When comparing champagne to Méthode Cap Classique (MCC) it’s all in the name.
Champagne is the sparkling bubbly from France and it can only be labelled and called champagne if the grapes are harvested in the Champagne region.
MCC is the same bottled fermented process that the French use, but because it’s not French grapes, it can’t be called champagne.
South African winemakers have over the years perfected the process and produced great tasting MCC that rivals many of the French bubbles.
There is a difference between MCC and Sparkling Wine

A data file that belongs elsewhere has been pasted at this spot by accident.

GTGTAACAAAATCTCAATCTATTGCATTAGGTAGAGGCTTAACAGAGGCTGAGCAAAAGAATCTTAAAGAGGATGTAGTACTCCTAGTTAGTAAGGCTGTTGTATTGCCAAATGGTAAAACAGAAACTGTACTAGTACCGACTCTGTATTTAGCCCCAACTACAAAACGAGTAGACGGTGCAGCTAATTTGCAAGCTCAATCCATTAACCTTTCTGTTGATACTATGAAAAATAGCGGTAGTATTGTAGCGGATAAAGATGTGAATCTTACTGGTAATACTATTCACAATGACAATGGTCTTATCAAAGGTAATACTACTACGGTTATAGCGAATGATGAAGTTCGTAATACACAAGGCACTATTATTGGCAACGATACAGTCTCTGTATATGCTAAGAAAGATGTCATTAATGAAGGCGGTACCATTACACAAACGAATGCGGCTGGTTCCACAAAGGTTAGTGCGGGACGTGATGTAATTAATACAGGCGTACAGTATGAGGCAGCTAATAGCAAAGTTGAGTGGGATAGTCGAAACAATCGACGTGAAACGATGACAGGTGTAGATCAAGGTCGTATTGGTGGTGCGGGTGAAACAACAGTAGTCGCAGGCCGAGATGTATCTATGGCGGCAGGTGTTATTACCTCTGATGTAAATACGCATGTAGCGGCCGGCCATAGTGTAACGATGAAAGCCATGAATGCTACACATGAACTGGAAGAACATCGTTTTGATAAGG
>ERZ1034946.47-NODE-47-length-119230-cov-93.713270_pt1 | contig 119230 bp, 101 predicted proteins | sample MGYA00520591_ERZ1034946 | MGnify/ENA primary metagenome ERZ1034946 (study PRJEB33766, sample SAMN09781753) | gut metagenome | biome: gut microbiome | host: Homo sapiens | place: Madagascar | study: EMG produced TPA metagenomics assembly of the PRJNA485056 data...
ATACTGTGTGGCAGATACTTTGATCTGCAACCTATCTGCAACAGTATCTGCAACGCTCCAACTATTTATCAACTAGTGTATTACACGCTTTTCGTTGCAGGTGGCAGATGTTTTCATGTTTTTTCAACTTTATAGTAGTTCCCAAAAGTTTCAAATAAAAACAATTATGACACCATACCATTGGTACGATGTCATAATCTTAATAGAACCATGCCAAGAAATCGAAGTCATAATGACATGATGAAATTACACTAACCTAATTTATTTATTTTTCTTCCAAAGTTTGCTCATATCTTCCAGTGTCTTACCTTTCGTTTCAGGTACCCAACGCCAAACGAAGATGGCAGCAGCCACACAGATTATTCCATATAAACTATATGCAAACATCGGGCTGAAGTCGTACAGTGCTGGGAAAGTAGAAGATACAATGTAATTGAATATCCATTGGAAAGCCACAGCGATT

The grapes used for MCC are low sugar
Similar to white and red wine, MCC grapes are pressed and then fermented, but sugar and yeast is added, the mixture is sealed and the bubbles allowed to form
MCC can be stored for a year to four years in a cellar for the yeast and sugar to ferment the grapes.
Sparkling Wine is the same process but has carbon dioxide added when it’s bottled.
And then it’s all about the name, the bottle and the price. Unlike other drinks, champagne and MCC is a full sensory experience and people the fancier the bottle, the more likely it will be popular with casual drinkers.
Do not overlook homegrown MCC for the flashier champagne brands, our bubbles compete quite well with the grapes harvested in France.